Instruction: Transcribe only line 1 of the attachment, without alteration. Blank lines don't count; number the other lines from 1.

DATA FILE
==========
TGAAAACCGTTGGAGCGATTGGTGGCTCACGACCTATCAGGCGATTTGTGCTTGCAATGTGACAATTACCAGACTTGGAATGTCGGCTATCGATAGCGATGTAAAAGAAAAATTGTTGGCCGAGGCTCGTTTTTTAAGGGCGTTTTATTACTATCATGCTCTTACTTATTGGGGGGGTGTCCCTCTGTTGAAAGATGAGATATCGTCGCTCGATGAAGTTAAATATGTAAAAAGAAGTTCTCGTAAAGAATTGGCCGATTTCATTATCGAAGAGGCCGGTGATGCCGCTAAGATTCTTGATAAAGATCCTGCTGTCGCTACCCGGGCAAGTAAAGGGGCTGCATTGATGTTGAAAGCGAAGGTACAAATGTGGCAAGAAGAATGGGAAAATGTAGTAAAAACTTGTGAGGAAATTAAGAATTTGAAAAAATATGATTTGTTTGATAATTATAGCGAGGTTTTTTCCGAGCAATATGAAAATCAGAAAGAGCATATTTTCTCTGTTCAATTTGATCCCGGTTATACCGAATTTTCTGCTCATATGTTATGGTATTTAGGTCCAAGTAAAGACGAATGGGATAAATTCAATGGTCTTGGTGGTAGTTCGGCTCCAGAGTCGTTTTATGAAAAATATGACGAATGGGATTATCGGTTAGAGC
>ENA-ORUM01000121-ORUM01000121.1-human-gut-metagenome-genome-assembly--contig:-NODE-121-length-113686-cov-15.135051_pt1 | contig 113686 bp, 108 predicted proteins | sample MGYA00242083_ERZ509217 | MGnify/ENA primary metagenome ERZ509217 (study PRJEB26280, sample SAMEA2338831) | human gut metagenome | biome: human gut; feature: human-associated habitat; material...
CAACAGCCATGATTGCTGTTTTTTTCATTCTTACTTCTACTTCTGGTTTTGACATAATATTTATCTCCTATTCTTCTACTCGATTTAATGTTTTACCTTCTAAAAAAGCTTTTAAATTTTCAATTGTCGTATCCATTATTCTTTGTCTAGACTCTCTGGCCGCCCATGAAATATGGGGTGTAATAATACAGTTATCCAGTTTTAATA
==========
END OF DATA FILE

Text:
TGAAAACCGTTGGAGCGATTGGTGGCTCACGACCTATCAGGCGATTTGTGCTTGCAATGTGACAATTACCAGACTTGGAATGTCGGCTATCGATAGCGATGTAAAAGAAAAATTGTTGGCCGAGGCTCGTTTTTTAAGGGCGTTTTATTACTATCATGCTCTTACTTATTGGGGGGGTGTCCCTCTGTTGAAAGATGAGATATCGTCGCTCGATGAAGTTAAATATGTAAAAAGAAGTTCTCGTAAAGAATTGGCCGATTTCATTATCGAAGAGGCCGGTGATGCCGCTAAGATTCTTGATAAAGATCCTGCTGTCGCTACCCGGGCAAGTAAAGGGGCTGCATTGATGTTGAAAGCGAAGGTACAAATGTGGCAAGAAGAATGGGAAAATGTAGTAAAAACTTGTGAGGAAATTAAGAATTTGAAAAAATATGATTTGTTTGATAATTATAGCGAGGTTTTTTCCGAGCAATATGAAAATCAGAAAGAGCATATTTTCTCTGTTCAATTTGATCCCGGTTATACCGAATTTTCTGCTCATATGTTATGGTATTTAGGTCCAAGTAAAGACGAATGGGATAAATTCAATGGTCTTGGTGGTAGTTCGGCTCCAGAGTCGTTTTATGAAAAATATGACGAATGGGATTATCGGTTAGAGC